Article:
Mitch Roob oversees a state agency with a $6.5 billion budget and thousands of employees who deliver a range of services to more than a million Hoosiers.
And he'd be lost without his BlackBerry.
He is just one of the many Indianapolis professionals who use enhanced mobile devices, or smartphones, to keep tabs on their
work and increase their productivity away from the office.
"I haven't named it yet, [but] it's pretty much a part of me," Roob said of his smartphone, which hasn't been more than an arm's length away since 2001.
Indeed, BlackBerry devotees helped the ubiquitous device earn its "CrackBerry" nickname--a reference to the habit-forming drug crack cocaine--and the honor of being Webster's New World College Dictionary New Word of the Year in 2006.
Roob said the term is accurate. He uses his BlackBerry in the bathroom and while riding his bike, among other places. And although he won't admit using it when he's driving, he doesn't deny it, either.
Since the arrival of then-bulky mobile phones in the early 1980s, technology has continued to evolve, changing the way people work and communicate. Cameras and MP3 players now are standard on many phones, and experts agree so-called converged devices will become even more indispensable.
Already available with GPS technology and software that provides instant access to everything from restaurant listings to entertainment options, mobile phones are even more advanced overseas.
Consumers in Japan, for example, can equip their phones with ID chips and use them as credit cards. Residents of South Korea, meanwhile, use the devices to buy movie and train tickets.
And professionals aren't the only people to latch on to smartphones, said Mike Walkley, senior research analyst at Minneapolis-based Piper Jaffray & Co.
"You're getting a new group of people--from young students to soccer moms--who want to stay productive," he said.
Worldwide sales figures reflect the growing popularity. Consumers will buy 200 million smartphones this year, according to projections from Connecticut-based research firm Gartner Inc., twice as many as in 2000.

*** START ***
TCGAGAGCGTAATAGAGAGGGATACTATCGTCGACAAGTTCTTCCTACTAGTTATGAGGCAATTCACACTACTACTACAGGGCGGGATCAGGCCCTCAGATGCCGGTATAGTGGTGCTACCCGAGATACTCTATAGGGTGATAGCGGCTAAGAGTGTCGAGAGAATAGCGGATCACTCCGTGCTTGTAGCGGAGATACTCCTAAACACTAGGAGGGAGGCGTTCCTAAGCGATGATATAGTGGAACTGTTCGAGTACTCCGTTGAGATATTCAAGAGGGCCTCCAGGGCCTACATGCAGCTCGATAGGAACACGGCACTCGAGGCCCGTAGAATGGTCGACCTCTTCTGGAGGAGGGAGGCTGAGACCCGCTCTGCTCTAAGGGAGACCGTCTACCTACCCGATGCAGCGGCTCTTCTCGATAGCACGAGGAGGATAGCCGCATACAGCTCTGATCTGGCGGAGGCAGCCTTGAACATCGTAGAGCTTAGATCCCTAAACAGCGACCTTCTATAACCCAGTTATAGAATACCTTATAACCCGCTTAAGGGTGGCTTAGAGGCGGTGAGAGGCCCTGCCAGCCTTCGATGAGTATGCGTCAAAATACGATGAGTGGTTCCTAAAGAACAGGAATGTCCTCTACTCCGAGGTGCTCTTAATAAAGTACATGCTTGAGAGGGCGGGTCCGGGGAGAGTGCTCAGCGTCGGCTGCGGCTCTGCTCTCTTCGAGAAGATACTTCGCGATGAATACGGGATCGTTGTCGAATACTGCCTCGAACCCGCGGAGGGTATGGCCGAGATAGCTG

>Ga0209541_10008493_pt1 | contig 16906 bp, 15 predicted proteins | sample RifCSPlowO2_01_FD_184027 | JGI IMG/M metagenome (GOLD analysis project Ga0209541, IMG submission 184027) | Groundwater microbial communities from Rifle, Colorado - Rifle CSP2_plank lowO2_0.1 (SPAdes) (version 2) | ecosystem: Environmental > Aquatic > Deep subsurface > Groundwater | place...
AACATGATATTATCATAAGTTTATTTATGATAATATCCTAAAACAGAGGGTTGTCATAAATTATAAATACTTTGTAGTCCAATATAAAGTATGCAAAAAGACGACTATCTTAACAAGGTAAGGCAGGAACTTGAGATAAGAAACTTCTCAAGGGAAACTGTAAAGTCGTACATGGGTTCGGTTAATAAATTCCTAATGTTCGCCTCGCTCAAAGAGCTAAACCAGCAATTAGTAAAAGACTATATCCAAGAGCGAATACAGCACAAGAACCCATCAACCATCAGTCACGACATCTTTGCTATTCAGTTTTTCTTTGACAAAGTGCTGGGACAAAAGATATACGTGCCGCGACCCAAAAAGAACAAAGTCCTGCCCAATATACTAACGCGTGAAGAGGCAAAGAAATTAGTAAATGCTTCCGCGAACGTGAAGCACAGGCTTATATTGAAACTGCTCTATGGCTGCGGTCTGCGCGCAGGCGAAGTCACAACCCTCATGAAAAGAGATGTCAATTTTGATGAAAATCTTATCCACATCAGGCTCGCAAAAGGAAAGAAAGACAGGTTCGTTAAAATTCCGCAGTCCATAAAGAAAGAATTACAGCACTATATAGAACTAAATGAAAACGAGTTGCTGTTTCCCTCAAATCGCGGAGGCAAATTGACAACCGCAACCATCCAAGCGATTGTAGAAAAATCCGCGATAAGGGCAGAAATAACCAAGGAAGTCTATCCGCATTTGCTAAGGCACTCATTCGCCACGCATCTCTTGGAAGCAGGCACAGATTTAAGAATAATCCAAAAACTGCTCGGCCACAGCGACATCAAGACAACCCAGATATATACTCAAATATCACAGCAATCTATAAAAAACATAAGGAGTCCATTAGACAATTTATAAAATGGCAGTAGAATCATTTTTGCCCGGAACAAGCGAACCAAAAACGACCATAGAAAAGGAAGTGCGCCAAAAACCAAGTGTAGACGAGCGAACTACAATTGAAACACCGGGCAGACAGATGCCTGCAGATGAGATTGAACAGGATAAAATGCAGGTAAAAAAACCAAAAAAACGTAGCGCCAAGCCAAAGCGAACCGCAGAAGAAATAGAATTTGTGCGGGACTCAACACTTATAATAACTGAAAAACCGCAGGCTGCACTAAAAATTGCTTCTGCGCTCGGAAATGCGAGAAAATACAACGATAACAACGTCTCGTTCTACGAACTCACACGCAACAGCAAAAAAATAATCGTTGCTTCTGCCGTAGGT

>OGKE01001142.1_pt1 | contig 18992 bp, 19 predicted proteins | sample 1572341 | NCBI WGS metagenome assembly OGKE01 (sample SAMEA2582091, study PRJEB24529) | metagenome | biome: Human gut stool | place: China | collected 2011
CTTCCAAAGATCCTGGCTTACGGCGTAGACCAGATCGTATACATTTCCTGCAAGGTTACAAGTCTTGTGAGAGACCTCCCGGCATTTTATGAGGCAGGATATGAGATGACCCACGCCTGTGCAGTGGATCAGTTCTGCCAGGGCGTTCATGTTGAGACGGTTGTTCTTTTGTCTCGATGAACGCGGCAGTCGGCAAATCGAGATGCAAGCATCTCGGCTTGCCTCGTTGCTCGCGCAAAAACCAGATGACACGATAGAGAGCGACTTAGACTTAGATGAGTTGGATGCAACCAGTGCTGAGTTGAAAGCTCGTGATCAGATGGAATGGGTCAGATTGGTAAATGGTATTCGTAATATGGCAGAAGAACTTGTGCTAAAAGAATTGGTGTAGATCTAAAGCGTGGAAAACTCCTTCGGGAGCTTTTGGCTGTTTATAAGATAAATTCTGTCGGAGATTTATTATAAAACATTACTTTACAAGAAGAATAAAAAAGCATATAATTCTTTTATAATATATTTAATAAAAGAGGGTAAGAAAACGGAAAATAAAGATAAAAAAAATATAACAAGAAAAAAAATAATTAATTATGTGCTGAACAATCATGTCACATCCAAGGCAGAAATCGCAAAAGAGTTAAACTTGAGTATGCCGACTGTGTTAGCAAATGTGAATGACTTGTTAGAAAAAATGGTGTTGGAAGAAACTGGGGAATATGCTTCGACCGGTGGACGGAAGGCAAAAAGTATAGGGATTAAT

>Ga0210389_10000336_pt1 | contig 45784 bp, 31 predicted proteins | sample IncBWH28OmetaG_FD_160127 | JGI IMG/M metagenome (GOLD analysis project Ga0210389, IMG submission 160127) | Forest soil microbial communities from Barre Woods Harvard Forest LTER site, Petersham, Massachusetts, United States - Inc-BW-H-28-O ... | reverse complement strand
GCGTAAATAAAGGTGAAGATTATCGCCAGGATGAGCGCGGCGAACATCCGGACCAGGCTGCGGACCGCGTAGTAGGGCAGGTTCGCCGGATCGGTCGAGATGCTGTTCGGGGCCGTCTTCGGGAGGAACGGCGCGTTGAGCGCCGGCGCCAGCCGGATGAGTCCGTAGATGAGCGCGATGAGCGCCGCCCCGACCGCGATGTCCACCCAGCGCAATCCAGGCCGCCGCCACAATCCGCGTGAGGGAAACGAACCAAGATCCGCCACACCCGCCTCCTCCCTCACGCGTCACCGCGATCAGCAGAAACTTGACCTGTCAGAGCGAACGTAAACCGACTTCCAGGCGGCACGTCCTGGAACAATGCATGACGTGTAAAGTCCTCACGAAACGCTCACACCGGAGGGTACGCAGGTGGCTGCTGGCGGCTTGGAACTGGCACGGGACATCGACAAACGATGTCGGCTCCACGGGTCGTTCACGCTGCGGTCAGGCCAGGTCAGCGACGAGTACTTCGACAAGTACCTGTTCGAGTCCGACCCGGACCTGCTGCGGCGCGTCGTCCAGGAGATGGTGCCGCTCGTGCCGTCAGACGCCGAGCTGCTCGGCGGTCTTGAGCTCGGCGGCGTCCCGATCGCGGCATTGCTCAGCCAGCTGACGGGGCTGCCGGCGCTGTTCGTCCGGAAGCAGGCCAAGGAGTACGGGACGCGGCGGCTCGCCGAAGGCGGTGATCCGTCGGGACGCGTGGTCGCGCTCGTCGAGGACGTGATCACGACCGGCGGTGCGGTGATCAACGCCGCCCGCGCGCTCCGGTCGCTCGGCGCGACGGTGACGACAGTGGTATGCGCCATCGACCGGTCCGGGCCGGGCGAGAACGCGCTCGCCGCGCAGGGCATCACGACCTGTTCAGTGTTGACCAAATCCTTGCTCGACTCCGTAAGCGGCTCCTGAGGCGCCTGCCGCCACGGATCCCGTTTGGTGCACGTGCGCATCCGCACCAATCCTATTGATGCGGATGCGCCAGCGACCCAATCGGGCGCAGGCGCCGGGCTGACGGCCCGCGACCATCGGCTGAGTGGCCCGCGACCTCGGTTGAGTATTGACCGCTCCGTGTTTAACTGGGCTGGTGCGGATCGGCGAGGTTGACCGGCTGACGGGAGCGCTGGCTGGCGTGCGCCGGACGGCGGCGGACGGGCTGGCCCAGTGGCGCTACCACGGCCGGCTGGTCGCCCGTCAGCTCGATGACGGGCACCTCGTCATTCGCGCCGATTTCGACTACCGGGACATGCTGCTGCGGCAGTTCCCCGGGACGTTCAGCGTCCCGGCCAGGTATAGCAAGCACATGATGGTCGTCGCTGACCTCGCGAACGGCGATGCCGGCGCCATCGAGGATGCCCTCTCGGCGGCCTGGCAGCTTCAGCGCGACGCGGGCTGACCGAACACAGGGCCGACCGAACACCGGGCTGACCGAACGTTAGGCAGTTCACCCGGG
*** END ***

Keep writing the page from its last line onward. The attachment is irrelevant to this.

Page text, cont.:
All told, smartphones make up about 13 percent of the global cell phone market. By 2011, they're expected to represent one-third of all cell phones sold, said Tuong Nguyen, Gartner's mobile devices analyst.
Brightpoint Inc. CEO Bob Laikin sees even more potential. In a conference call this month with analysts who cover the Plainfield-based wireless device distributor, Laikin predicted that about 75 percent of mobile phone sales in "matured" markets will be smartphones within five years.
Help or hindrance?
Still, the question remains: Do smartphones really make our jobs easier, or do they hinder real-life communication skills?
Jeff Fanter, vice president of marketing and communications at Ivy Tech Community College's Indianapolis campus, said he's more accessible and efficient with a BlackBerry at his side.
"From a media-relations standpoint, [people] need answers quickly," he said, adding that he responds to about 150 e-mails per day from his mobile phone.
Even so, he admits that BlackBerry use has drawbacks.
"Because I've set a precedent of being so accessible, people expect that," Fanter said. "It almost creates this addiction."
He admits to checking the device almost compulsively, even when he's on vacation. About 10 waking hours is the longest he has gone without logging on.
If the BlackBerry didn't make Fanter's job easier, he said, he wouldn't use it.
"It's easier to respond to e-mails during weekends and vacation as opposed to waiting till I get back in the office," he said.
Mike Reed, a smartphone user for two years, said the device helps him relax more during his time away from the office. As vice president of facilities at Columbus-based Irwin Bank, he's selective about when he uses his BlackBerry.
"I can go on vacation and spend a few minutes an hour or day [using the BlackBerry], and when I come back, I don't have 400 e-mails to respond to," he said. "I'd rather spend five minutes fixing a problem right now than having that problem fester into something that takes five days [to solve]."
Still, etiquette experts argue that the use of multimedia devices can become obnoxious.
Although no hard-and-fast standard for smartphone etiquette has been established, users should think about when it's appropriate to pull out a BlackBerry and answer e-mail, said Anthony Cawdron, event coordinator at Purdue University and etiquette coach.
"If it's a business meeting and people are expecting you to do that, then it's acceptable," he said.